Trauma is defined as any distressing experience – often an unexpected, dramatic and isolating event – in which we feel powerless and have no control or strategy to cope with what is happening.
When we experience a traumatising event the body’s survival response of either flight, flight or freeze is activated. If we are able to confront or escape the situation we are more likely to process the event after it has happened. We cry. We shake. We lick our wounds. We grieve. Our nervous system returns from being aroused at the threat of danger to a state of ‘rest and digest’, and we move on and put the event behind us.
However, it is often the case we can’t fight or escape the situation, and instead we freeze, the body completely shutting down and effectively ‘playing dead’ so that we can survive what is happening. The freeze response is an entirely appropriate and normal reaction to a threatening experience and the brain doing its job to protect us. However the consequence of this reaction is that trauma isn’t processed, remaining ‘live’ in the body and mind, and which then leads to an array of stressful symptoms and fragmentation of self.
Trauma symptoms can range from feeling sleepless and restless, angry and tearful, anxious, hyper-vigilant and over-aroused; to experiencing panic attacks, a sense of detachment or ‘out-of-bodyness’ (dissociation), intrusive thoughts, nightmares and flashbacks; and to full-blown depression and dissociative and anxiety disorders ranging from PTSD to DID (dissociative identity disorder).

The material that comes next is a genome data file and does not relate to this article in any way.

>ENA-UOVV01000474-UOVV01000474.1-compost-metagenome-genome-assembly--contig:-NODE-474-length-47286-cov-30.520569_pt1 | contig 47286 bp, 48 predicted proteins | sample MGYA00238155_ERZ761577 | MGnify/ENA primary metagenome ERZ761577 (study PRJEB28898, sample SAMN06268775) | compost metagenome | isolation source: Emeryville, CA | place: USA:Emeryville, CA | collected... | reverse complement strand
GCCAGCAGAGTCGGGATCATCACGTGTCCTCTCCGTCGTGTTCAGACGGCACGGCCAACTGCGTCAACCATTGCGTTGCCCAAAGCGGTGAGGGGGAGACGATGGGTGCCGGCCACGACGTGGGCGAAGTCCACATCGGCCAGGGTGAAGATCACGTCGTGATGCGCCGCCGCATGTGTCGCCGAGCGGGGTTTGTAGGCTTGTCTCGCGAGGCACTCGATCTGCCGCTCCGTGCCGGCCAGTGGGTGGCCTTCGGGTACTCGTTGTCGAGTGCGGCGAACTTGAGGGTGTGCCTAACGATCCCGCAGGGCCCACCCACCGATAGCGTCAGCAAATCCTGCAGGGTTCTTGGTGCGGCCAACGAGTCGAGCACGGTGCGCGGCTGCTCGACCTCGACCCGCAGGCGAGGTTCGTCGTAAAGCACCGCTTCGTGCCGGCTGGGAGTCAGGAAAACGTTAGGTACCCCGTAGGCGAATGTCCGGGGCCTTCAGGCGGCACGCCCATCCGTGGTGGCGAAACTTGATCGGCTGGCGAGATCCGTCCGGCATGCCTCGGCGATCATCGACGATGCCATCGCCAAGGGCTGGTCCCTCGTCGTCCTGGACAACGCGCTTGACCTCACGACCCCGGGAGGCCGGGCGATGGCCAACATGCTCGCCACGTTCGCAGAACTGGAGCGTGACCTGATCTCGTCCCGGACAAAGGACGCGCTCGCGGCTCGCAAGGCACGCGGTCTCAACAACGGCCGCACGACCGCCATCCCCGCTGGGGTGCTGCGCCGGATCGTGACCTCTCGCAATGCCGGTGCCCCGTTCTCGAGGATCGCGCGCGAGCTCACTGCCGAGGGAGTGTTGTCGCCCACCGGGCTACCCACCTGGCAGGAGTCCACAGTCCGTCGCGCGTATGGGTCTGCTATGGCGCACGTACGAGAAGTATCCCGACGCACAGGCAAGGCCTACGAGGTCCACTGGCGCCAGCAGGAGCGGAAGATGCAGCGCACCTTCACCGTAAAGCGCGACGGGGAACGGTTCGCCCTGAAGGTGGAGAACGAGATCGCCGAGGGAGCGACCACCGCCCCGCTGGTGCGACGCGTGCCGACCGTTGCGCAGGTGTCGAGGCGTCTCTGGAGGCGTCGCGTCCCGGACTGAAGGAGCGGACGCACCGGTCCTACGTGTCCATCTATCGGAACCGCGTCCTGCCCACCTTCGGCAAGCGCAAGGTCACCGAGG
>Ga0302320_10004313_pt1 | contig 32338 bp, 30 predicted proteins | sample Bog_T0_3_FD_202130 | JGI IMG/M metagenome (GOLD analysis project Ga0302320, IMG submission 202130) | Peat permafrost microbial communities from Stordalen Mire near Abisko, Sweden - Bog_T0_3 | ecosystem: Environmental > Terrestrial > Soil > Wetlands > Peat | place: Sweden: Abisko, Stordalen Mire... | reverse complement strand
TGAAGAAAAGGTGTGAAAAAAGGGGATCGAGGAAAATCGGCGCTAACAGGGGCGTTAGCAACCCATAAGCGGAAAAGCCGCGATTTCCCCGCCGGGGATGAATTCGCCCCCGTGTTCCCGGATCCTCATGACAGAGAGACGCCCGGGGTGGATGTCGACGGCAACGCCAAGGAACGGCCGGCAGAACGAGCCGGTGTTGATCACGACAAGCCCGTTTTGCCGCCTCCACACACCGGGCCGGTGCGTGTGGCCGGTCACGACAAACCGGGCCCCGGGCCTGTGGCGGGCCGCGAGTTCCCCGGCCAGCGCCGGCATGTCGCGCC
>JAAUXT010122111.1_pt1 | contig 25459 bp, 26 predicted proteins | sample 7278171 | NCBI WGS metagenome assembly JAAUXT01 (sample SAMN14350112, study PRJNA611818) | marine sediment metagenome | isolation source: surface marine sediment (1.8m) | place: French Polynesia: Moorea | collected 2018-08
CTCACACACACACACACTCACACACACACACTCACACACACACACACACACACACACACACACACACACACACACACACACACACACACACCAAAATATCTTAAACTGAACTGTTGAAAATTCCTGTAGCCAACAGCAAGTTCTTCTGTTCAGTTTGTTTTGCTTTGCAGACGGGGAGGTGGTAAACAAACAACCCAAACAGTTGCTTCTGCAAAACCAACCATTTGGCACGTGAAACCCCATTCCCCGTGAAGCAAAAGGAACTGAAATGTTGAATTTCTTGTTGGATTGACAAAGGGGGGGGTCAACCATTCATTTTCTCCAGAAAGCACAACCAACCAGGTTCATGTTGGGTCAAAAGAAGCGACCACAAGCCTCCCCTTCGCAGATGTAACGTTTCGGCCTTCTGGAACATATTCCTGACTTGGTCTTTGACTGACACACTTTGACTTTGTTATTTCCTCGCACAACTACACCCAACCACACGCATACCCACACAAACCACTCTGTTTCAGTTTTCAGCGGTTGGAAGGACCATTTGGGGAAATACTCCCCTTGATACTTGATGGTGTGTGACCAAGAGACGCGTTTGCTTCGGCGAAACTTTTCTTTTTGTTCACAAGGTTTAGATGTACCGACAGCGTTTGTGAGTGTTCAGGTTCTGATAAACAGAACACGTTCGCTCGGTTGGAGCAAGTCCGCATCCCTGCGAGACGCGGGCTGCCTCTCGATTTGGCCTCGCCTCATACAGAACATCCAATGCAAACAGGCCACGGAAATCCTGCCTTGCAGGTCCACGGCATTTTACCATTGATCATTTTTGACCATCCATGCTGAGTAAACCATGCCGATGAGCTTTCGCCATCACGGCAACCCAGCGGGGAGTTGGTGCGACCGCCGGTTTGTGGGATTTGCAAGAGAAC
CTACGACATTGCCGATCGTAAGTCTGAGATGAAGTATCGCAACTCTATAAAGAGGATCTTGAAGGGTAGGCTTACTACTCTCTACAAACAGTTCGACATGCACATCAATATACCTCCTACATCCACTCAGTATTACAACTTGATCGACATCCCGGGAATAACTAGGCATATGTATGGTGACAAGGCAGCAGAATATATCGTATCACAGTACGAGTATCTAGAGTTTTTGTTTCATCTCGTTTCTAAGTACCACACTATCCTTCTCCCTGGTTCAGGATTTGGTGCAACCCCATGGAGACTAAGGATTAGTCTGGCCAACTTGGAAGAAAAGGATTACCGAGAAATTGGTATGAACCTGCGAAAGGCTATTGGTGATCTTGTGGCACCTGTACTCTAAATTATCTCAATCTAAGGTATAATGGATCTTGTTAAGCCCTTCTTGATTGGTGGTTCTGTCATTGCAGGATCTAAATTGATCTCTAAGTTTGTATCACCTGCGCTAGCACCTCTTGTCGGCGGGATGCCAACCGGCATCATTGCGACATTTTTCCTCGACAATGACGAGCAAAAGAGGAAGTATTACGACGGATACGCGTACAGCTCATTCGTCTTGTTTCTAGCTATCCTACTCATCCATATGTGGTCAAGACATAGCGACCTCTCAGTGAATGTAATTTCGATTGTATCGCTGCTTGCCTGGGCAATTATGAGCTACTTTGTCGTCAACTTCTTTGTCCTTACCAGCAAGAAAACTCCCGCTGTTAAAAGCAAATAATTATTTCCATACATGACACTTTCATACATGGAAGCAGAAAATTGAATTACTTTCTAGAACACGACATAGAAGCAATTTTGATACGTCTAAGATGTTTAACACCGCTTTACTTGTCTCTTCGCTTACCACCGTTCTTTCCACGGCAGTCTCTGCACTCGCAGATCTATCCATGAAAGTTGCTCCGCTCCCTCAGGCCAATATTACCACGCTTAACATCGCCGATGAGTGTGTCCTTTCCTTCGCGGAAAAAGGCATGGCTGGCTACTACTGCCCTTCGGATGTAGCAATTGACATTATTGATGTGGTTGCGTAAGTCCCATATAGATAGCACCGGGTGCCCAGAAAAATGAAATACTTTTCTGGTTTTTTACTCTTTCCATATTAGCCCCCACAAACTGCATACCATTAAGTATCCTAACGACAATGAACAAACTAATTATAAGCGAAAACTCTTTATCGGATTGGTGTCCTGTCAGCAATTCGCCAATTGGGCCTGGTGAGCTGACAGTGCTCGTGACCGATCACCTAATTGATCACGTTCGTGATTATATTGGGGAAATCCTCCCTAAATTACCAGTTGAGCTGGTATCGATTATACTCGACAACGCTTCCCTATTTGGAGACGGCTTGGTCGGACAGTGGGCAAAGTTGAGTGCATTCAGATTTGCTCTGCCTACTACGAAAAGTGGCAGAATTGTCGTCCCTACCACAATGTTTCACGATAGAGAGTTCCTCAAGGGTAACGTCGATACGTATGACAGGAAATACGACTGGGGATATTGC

Trauma is particularly damaging when experienced in childhood, and especially during the first six years of life; and where a child has experienced an unstable, abusive and neglectful environment, violating the boundaries of the emerging self, and damaging the bond with the parent. Multiple trauma in childhood is also known as complex trauma and disrupts a child’s development, sense of self and the ability to form secure relationships.
Unprocessed trauma and its resulting symptoms is inevitably re-triggered by similar situations or people. It’s important to note that as an adult we can perceive an event quite differently to our childhood self – it might seem insignificant as an adult now but to the child it was frightening and threatening.
Trauma ultimately cuts us off from the roots of our deepest self so we feel disconnected and orphaned from our centre. Healing trauma is the integration of all the unprocessed feelings and sensory information at the time of the event, reconnecting us back to the body, to authentic experience and to a sense of safety in the world.
For smaller traumas simply talking through the experience and working through the accompanying feelings is enough to process the event. However, and especially with big trauma – the life threatening events – it often isn’t enough to simply talk it through, and could have the opposite effect and risk re-traumatisation. This is why I am trained in three specific therapies, which I combine together, and that are very gentle, safe and effective for processing trauma: